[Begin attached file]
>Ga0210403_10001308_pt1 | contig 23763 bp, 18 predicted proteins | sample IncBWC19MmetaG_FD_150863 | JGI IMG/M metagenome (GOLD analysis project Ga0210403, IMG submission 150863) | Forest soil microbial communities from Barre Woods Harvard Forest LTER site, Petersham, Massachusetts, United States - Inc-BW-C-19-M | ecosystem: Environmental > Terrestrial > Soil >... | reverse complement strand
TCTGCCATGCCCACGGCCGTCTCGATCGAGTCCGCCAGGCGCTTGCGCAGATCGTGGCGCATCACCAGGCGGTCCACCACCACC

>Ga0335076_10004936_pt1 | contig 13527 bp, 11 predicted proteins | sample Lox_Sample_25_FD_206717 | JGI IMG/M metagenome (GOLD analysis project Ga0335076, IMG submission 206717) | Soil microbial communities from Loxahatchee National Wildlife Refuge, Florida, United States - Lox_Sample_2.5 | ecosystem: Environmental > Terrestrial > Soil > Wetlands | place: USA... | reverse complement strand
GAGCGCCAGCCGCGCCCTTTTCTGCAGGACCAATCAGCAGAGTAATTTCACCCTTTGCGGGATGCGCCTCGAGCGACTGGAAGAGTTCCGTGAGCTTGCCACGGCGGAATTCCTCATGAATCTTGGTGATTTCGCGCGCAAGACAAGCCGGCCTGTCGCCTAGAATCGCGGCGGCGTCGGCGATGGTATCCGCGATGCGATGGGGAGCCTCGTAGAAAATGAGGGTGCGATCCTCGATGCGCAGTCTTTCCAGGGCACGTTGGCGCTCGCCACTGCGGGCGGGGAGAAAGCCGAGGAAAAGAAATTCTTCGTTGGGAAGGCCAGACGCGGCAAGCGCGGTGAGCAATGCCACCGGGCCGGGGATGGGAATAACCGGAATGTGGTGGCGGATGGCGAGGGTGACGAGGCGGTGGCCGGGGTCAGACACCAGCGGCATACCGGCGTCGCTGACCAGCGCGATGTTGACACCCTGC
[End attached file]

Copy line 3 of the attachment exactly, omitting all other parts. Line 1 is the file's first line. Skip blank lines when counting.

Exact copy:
>Ga0335076_10004936_pt1 | contig 13527 bp, 11 predicted proteins | sample Lox_Sample_25_FD_206717 | JGI IMG/M metagenome (GOLD analysis project Ga0335076, IMG submission 206717) | Soil microbial communities from Loxahatchee National Wildlife Refuge, Florida, United States - Lox_Sample_2.5 | ecosystem: Environmental > Terrestrial > Soil > Wetlands | place: USA... | reverse complement strand